Work/Life Balance is Wrong

The Argument

I’m not saying there should not be balance; I am saying the statement “work/life balance” is wrong; at least wrong for the current economic reality and the majority of the new generations entering the workforce.  Why?  Because at its heart is a separation between one and the other.  There is work, and there is life.  What an artificial separation?!  Is work not a part of my life?  According to the U.S. Bureau of Labor Statistics ( American’s spend over 8.8 hours a day doing work and get an average of 7.6 hours of sleep.  By the separation in the above term, that leaves 7.6 hours left for our “life” each day.  So in reality, “work” absorbs more time than ”life”.  Since it is seemingly already out of balance, is there a need for equalization, yes, but why the separation?

The Situation

In an economy that operates on a 24 hr world clock, the idea that you can compartmentalize like many used to, just does not seem to make sense.  For many people, work occurs at 4 am as the moon is barely saying goodbye to the night, and for others, the term “weekend” is a metaphor rather than an actual calendar event.  As a result, the dichotomy of work and life has become much more coalesced and harder to separate.  For people who cling tightly to the “work time” and, um, “life time”(?) separation, there can be a great deal of stress between keeping them from interfering with one another.  It causes anger from a spouse while you are working through dinner, sadness from a child whose parent it not able to make it to the soccer game, and career suicide for leaving early to attend a dance recital.  And all this stress is caused by this artificial separation and adherence to an old model.  What old model?  The “Nine to Five” model.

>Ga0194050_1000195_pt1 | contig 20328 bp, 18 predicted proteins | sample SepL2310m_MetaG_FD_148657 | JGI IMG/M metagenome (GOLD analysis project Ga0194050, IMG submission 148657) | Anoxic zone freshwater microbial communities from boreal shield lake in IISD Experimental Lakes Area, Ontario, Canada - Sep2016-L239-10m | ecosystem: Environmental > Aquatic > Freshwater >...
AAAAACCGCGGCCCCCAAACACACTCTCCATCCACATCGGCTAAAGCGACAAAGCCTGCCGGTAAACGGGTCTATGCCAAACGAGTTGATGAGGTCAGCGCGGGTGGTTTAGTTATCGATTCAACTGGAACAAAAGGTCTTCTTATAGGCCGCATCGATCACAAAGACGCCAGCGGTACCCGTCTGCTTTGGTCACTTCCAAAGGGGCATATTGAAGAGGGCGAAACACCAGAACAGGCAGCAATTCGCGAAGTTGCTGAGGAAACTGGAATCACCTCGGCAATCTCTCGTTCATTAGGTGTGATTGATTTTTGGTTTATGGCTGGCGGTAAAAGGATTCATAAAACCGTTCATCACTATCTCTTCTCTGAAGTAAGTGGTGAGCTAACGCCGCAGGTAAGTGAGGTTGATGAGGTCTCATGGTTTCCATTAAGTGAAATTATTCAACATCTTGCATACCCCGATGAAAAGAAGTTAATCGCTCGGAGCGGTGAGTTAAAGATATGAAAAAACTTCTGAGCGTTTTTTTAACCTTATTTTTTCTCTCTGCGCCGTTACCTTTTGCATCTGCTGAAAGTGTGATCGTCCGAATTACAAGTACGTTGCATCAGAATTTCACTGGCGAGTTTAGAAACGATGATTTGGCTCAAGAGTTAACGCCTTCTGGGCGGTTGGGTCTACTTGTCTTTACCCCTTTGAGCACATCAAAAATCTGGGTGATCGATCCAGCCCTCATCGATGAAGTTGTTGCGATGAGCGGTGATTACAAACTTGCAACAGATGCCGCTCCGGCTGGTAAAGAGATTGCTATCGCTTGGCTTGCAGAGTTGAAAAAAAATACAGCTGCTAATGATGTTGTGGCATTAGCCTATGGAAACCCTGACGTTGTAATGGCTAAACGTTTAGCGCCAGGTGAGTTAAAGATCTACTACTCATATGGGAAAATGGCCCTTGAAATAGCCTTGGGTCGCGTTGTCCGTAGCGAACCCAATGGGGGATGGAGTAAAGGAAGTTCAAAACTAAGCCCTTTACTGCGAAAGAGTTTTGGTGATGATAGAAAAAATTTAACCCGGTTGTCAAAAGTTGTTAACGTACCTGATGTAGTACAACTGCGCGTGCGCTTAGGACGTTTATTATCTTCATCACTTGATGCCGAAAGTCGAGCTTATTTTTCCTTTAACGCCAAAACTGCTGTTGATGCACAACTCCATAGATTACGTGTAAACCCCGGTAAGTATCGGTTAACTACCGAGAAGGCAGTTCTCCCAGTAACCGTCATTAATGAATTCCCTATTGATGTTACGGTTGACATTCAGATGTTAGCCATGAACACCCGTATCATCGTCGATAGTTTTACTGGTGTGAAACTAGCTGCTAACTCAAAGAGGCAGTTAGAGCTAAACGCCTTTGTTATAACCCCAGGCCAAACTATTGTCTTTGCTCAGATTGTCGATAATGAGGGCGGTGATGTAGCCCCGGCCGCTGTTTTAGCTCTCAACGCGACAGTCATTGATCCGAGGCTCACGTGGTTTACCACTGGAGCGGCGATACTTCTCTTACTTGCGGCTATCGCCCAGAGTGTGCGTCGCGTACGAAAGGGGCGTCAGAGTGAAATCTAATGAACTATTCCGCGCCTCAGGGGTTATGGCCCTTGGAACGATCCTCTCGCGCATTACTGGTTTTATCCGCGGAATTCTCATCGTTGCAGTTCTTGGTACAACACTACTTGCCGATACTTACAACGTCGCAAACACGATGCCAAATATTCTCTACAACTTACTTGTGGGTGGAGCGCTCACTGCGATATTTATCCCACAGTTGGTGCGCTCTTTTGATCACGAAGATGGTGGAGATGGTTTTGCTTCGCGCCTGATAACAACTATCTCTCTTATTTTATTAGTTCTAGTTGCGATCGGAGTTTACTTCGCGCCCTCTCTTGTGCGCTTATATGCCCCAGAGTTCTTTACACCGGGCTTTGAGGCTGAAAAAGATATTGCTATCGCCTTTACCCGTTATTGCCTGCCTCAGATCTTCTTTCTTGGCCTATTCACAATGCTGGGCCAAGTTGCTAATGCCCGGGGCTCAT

The Origin

“Nine to Five” was the call that became ubiquitous with the workplace in 1980…but unlike shoulder pads, big feathered bangs, and skinny ties, this is still the fashion of the workplace.  Despite contradicting expectations of the global 24 hr economy, we still hold to this antiquated notion that business happens from 9-5 even if we are expected to be on the conference call from London at 3am.

The Conflict

And here is where the balance piece starts to wobble, when work comes into my “life” time, and when life happens during “work” time.  This artificial separation is not necessary, people are not looking for a work/life balance, they just want balance.  This requires a cast off of the antiquated notions of traditional “work hours” or the whole “9 to 5” model.  Since I am working at 4a on the conference call for two hours…I probably will want those 2 hours of “life” back.  But that is not how the “9-5” model works.  You still go in and “put in your hours.”

The Resolution

Ultimately, our culture does not separate work from life either.  Many people identify themselves with their career, and during social gatherings or a plane ride, “what is it you do?” is an inevitable question.  If we truly were able to separate them then we are only our careers from 8-5 (inflated circa 1990).  Any more, I can answer that question in a number of ways and often do.  I am a father, an OD professional, a husband, a leadership trainer, and an adventurist.  My life has many facets, and work is a part of it.  I don’t look to separate, I look to balance.